Review: Dinner at Fiorello's Audiobook by Rick R. Reed, Narrated by Joel Leslie

Henry Appleby has an appetite for life. As a recent high school graduate and the son of a wealthy family in one of Chicago’s affluent North Shore suburbs, his life is laid out for him. Unfortunately, though, he’s being forced to follow in the footsteps of his successful attorney father instead of living his dream of being a chef. When an opportunity comes his way to work in a real kitchen the summer after graduation, at a little Italian joint called Fiorello’s, Henry jumps at the chance, putting his future in jeopardy.

Years ago, life was a plentiful buffet for Vito Carelli. But a tragic turn of events now keeps the young chef at Fiorello’s quiet and secretive, preferring to let his amazing Italian peasant cuisine do his talking. When the two cooks meet over an open flame, sparks fly. Both need a taste of something more—something real, something true—to separate the good from the bad and find the love—and the hope—that just might be their salvation.

 Listening Length: 7 hours and 11 minutes


I had to cogitate on this one for a couple of days before I wrote my review. I wanted to come at it from the right perspective to make sure I do it justice and still make sense about what did and didn’t work for me. I came to the conclusion that I needed to look at Dinner at Fiorello’s as more of a coming of age book for Henry and a coming to terms book for Vito and not so much a romance between the two of them. And there was romance, definitely, but it wasn’t front and center to the overall story to me. Once I did that I could appreciate the story for how well it was written and narrated.

I really liked Henry from the very beginning. He’s a rich kid with, what seems like, every advantage, but he doesn’t have it easy. His mom is disconnected, his father is a selfish egotist and his best friend turns out to be a total shitheel. His father is grooming him to become a lawyer just like he is while Henry’s passion lies in the kitchen and the food he can create. He so desperately wants to explore this side of himself and he sees the summer after graduating as possibly his only chance. Then you add in the fact he hasn’t come out to his family and the kid is under a lot of pressure. I say ‘kid’ because he’s 18, but he really is a mature 18 with a pretty grounded sense of self. He didn’t read older than that though, the author balanced enough angst in there to keep his age real.

This was the strongest part of the story for me. The whole thing could have just been about Henry and I would have eaten it up. He was written and narrated so well I had the urge to befriend and protect his character from the baddies, former best friend who shall not be named, I’m looking at you here. I also celebrated his victories with him and when he found the inner strength to be true to himself I was all kinds of happy. I have to say though, I was sad for his friend too. The kid was messed up and obviously torn about his feelings, BUT, you don’t do that shit to my Henry, not cool. I also really liked the narrator’s voice for Henry, it fit perfectly and captured all the emotion without being over the top.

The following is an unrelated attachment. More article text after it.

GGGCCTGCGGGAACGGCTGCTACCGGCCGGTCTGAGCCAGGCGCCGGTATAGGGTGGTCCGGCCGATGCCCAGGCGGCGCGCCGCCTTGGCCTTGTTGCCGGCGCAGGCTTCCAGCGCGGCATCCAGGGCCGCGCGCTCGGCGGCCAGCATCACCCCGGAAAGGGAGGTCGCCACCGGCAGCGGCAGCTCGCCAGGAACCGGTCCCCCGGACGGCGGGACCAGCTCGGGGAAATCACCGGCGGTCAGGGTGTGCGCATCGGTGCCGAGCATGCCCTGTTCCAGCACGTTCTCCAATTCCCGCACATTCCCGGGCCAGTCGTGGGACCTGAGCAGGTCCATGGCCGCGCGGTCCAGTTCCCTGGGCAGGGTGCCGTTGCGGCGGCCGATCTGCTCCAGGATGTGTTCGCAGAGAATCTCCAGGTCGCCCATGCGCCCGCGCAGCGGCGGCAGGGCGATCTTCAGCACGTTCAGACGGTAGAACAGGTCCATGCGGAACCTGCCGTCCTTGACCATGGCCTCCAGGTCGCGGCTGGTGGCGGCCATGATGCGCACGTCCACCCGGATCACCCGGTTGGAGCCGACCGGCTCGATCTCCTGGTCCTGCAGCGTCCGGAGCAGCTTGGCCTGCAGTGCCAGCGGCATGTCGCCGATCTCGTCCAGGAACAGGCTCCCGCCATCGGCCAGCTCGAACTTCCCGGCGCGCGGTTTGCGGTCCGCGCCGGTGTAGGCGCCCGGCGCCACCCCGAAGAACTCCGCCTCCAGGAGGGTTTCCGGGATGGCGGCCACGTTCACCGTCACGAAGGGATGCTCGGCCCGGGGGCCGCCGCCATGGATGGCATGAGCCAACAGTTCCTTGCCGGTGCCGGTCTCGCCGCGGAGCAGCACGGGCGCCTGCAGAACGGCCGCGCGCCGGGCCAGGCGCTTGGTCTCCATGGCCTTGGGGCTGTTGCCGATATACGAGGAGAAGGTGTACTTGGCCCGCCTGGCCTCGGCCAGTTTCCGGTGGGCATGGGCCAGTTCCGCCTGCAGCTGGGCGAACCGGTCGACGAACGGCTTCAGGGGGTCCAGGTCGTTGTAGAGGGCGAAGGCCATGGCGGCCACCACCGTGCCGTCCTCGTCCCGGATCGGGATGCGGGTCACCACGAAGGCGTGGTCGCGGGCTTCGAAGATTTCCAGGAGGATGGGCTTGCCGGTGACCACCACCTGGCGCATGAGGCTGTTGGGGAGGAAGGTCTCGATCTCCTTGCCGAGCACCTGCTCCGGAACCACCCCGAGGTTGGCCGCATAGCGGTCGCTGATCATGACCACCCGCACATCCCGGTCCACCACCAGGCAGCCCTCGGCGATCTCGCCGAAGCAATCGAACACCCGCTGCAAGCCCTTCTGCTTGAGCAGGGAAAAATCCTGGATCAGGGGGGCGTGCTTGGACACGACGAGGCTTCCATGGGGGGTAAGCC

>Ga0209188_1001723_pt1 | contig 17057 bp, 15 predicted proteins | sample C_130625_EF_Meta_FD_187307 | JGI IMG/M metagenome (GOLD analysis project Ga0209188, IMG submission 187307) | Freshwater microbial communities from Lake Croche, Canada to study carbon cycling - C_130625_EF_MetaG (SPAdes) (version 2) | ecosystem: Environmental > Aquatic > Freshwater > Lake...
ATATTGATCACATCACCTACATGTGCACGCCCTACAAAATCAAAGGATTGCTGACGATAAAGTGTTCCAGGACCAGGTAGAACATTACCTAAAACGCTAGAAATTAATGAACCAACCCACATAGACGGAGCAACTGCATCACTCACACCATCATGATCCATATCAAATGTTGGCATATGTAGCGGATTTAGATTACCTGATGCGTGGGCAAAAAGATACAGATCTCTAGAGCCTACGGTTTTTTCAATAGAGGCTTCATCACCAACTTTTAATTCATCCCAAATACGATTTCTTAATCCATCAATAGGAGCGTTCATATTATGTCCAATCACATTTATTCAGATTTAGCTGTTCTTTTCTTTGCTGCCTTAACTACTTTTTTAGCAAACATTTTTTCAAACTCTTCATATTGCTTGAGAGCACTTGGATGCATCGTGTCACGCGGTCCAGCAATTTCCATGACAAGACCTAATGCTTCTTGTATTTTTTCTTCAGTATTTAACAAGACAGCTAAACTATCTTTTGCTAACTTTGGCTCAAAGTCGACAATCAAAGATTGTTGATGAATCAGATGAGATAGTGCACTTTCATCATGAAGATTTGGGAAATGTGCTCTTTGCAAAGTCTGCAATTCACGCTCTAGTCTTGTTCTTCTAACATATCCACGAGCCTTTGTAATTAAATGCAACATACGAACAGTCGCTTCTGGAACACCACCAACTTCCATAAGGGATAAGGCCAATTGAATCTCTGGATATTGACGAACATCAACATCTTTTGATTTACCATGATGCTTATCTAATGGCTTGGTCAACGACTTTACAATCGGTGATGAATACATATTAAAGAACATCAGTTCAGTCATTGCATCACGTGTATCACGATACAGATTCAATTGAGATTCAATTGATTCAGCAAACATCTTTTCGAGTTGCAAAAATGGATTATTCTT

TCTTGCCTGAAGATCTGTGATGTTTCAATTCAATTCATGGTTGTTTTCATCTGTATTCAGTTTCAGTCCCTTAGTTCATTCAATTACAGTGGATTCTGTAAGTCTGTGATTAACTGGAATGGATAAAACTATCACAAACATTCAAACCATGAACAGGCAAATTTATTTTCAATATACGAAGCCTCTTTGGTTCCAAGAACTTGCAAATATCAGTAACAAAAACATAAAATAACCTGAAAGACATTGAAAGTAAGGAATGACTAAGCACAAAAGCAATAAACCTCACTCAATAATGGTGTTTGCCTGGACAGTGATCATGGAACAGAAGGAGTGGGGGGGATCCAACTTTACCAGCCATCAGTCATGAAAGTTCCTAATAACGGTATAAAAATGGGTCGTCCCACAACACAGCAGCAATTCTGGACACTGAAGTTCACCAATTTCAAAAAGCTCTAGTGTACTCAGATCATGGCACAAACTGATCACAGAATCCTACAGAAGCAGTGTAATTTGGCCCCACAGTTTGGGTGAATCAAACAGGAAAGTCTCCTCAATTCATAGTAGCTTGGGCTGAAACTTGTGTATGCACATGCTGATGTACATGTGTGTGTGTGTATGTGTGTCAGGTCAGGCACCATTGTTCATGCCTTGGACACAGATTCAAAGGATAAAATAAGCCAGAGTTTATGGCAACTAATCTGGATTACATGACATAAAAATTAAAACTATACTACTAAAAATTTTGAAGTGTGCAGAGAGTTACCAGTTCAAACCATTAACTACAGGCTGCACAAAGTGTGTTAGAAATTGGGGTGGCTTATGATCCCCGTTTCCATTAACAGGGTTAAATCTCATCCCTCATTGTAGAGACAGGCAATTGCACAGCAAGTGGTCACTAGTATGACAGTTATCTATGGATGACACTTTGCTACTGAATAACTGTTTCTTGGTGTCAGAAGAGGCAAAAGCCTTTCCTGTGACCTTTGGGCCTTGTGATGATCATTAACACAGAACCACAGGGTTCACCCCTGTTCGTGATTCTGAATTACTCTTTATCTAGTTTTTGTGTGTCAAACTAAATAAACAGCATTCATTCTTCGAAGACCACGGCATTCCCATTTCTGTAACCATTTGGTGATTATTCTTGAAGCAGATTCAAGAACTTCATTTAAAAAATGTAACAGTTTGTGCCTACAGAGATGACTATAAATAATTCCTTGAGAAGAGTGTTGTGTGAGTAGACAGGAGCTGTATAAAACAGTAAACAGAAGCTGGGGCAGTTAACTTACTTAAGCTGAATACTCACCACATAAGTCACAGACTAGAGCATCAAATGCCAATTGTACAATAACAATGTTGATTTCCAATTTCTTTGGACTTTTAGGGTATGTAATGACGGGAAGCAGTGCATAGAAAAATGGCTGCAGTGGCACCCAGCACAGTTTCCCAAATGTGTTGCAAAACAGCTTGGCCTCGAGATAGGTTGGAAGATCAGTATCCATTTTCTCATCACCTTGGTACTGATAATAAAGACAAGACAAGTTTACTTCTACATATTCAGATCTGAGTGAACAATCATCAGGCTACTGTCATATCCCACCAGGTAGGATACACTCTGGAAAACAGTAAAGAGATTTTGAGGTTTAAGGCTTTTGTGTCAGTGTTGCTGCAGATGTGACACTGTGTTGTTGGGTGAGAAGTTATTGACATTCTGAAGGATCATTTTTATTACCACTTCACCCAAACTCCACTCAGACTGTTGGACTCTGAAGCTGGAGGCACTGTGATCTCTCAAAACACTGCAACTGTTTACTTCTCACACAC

I’m not really sure where to go with Vito. His story is frickin’ heartbreaking and listening to it was just plain sad. I get it, his loss was overwhelming and not that far in the past so it all made sense. I could see why he’d be attracted to Henry but as the story moved on and Vito compared Henry to his former husband on more than one occasion it made me feel like Vito was really not ready for this and Vito readily admits that he isn’t. Again, that all made sense, I think I had just gotten so attached to Henry, that I wanted more for him.

The author made the city of Chicago and its surrounding areas, which I have never had the pleasure of visiting, into another character in the book. I really could visualize every setting clearly and that added to the story in a meaningful way. The narrator does a great job with the Italian accents in the story. Accents can really be a make or break for an audiobook and Joel Leslie made it seem effortless, making it easy to listen to. I really enjoyed the narration throughout, if I’m on the fence with an audiobook in the future and see that he’s narrating, I’m adding that one to the cart.

So, while I was a little torn on how I felt at the end, besides kinda sad that is, I’m glad I waited a couple of days to get my perspective straight. I think if I’d have had more time with them together when I knew Vito was all in, then the romance would have worked better for me. But, I enjoyed Henry and his story so much, I was able to let that go a little and just root for Henry and where he was going. I ended with lots of optimism for him personally even if I wasn’t completely feeling it for Henry and Vito together. I give them a cautious HFN with lots of hope because that’s what Henry wants and deserves. Vito just better appreciate what he’s got there, that’s all I have to say.

For more info on Dinner at Fiorello's and where to get your copy head over to Dreamspinner Press.



**a copy of this audiobook was provided for an honest review**

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